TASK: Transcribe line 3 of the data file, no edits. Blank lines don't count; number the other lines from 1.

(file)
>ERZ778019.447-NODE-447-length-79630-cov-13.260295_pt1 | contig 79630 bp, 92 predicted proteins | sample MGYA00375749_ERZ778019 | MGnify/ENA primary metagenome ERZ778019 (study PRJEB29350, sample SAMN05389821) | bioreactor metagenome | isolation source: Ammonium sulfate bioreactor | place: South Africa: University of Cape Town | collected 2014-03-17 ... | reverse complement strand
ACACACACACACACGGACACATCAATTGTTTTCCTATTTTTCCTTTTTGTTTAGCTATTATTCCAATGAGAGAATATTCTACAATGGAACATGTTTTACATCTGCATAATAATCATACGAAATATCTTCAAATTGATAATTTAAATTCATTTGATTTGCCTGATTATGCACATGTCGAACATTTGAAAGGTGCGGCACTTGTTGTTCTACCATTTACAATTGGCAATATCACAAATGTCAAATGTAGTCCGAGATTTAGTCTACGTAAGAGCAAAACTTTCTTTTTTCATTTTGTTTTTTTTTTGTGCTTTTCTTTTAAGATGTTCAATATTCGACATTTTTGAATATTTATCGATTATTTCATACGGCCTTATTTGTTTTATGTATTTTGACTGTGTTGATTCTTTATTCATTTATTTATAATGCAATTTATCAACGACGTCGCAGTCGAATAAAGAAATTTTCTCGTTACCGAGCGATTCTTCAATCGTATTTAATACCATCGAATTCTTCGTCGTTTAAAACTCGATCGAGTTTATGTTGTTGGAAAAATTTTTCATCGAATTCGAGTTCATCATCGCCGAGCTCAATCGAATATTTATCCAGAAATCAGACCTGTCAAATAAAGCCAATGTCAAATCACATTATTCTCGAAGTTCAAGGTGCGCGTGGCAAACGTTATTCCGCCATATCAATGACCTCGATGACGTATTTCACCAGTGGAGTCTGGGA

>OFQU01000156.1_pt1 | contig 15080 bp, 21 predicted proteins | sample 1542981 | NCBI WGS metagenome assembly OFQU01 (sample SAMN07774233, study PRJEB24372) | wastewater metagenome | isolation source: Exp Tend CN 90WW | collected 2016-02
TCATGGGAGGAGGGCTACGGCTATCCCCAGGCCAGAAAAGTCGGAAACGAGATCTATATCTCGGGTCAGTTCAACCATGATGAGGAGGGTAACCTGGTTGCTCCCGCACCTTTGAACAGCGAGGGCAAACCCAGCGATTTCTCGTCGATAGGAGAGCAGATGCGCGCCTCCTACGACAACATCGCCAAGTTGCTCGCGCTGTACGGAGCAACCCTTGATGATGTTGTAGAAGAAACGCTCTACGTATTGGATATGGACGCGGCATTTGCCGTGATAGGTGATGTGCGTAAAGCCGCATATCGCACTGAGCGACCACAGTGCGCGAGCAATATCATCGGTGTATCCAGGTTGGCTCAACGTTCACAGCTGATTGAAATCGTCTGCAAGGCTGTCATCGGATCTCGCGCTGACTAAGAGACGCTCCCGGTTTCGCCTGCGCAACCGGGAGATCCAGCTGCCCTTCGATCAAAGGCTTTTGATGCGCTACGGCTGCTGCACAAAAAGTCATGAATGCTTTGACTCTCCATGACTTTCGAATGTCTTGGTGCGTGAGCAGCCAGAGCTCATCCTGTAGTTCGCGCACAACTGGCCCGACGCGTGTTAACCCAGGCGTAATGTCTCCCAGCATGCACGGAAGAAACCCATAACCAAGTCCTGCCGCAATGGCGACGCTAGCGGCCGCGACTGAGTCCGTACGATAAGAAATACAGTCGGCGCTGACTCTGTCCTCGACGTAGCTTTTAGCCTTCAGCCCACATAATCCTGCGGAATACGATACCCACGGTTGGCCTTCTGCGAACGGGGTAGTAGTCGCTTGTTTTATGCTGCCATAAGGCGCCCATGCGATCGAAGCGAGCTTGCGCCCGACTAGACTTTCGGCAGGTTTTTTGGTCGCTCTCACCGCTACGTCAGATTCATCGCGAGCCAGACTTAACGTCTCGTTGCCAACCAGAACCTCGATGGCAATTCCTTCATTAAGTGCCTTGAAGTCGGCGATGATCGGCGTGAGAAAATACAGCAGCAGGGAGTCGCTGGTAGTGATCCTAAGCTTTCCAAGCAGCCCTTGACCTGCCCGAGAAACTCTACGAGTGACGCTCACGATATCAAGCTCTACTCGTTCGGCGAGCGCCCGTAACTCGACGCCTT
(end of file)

>OFQU01000156.1_pt1 | contig 15080 bp, 21 predicted proteins | sample 1542981 | NCBI WGS metagenome assembly OFQU01 (sample SAMN07774233, study PRJEB24372) | wastewater metagenome | isolation source: Exp Tend CN 90WW | collected 2016-02